The four points I offer here are not in isolation. In fact, you can consider many of the results of these efforts in concert with those of school and college counselors in secondary schools. Leaders and teachers in secondary schools can appreciate the collegiate experience, and how it can further equip our students for a lifetime of success. The question I offer here is this: What can we do now to ensure thoughtful transitions from secondary to postsecondary education? Advisers who connect with students outside the classroom or in addition to instructional time have a lasting impact on the pursuit of college and future success. Encourage students to dream big, then create and support experiences where students can practice in the areas where they plan to excel. —

Sidebar: Intrapersonal Development

The intrapersonal development of students is key for a successful transition from secondary to postsecondary education. When we think about a lifetime of success—college, career, and otherwise—students need to develop into their own advocates and become individuals who are resilient and self-efficient. But how can we cultivate those noncognitive skills? Through cocurricular experiences, you can assist students’ development by first providing an example and helping students to unpack some of the challenges faced during the school year. It is important for students to find their voice and best represent interests for their needs, dreams, and future success. When students face a challenge, ask questions that allow them to reflect first, and then plan for solutions. I often ask students, “What will you need to do to address this challenge?” or “What information, resource, or experience can move you forward from this obstacle?” Within these conversations—sometimes one-on-one, other times in small groups—students find strength. As students continue to prepare for college, advisers’ support for intrapersonal development—especially the ability for students to envision themselves as successful and to articulate their needs and desire for success—is imperative.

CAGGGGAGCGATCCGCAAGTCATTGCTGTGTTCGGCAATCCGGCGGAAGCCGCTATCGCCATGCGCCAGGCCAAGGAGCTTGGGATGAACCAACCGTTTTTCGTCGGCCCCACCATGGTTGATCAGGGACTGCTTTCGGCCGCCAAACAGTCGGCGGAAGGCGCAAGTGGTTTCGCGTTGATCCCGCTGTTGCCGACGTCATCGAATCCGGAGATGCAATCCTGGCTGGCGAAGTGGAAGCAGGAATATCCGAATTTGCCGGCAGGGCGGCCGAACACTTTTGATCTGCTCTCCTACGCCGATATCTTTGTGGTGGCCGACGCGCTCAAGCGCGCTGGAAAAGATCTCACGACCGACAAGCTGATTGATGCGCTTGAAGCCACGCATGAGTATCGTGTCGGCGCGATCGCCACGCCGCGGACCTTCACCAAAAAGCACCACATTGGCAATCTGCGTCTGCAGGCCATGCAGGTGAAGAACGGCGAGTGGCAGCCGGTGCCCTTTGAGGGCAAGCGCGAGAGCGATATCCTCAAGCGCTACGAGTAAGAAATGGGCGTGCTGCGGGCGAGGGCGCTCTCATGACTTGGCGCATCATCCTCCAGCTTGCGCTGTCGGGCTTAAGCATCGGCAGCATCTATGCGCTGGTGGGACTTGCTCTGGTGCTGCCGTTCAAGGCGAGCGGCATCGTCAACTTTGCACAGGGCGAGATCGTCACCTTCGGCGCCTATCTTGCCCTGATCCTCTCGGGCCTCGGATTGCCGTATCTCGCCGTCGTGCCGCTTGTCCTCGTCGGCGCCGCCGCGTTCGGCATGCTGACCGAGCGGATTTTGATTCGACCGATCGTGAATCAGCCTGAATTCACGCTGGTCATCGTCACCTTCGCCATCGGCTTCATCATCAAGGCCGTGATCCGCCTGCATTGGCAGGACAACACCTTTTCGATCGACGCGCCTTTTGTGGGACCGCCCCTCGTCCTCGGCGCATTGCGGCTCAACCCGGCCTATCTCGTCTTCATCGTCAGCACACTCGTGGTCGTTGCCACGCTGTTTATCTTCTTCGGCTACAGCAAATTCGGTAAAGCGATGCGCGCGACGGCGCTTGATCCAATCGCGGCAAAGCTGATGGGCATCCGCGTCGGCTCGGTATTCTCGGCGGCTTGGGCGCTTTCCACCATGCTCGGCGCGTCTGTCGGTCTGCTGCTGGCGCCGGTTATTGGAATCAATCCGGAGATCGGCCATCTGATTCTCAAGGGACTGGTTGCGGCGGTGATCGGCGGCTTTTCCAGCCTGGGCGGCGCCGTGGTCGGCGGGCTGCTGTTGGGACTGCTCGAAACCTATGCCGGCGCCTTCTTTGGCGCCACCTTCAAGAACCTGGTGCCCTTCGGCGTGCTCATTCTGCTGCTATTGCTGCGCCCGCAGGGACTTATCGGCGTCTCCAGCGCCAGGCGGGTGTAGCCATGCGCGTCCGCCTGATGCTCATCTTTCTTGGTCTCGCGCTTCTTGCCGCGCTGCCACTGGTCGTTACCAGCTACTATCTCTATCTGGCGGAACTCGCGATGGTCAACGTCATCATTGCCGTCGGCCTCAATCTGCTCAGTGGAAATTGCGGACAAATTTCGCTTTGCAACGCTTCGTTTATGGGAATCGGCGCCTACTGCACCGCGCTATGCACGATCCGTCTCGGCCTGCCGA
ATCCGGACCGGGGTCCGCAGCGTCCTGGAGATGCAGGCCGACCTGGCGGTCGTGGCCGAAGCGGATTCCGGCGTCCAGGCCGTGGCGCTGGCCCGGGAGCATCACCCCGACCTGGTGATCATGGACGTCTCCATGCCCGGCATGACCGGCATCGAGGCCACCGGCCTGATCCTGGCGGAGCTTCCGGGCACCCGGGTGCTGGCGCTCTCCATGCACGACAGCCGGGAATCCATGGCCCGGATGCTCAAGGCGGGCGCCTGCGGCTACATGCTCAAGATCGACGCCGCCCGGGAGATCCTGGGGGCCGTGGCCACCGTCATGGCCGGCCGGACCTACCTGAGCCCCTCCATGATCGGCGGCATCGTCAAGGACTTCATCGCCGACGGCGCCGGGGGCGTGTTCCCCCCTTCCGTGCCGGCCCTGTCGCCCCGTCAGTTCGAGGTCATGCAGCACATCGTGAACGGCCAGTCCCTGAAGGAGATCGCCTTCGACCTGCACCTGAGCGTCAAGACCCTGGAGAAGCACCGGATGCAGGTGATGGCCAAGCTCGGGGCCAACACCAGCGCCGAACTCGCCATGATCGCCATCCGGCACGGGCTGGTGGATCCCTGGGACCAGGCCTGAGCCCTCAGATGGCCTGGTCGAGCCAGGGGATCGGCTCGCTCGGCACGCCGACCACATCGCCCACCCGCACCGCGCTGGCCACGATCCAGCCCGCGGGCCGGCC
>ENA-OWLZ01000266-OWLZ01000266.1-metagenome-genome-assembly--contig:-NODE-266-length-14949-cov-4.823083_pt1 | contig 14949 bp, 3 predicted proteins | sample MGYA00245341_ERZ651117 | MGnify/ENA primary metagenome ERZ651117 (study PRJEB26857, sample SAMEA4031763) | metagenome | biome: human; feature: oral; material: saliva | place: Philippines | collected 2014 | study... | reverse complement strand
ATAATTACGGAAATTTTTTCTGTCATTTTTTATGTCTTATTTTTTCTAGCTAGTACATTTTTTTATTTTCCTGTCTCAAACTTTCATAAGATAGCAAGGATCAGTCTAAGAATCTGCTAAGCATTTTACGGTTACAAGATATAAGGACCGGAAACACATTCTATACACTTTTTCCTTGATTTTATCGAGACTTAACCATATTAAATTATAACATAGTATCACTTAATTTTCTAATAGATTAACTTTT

Sidebar: Planning for College-Tips to Share with Middle Level Students:

  1. Successfully complete challenging classes
  2. Develop solid critical-thinking and study skills
  3. Practice time-management strategies
  4. Research colleges and universities
  5. Investigate career interests and their relationship to college majors
  6. Begin saving for visits to college campuses whenever possible

Jonathan D. Mathis, PhD, is director of the National Honor Societies at NASSP.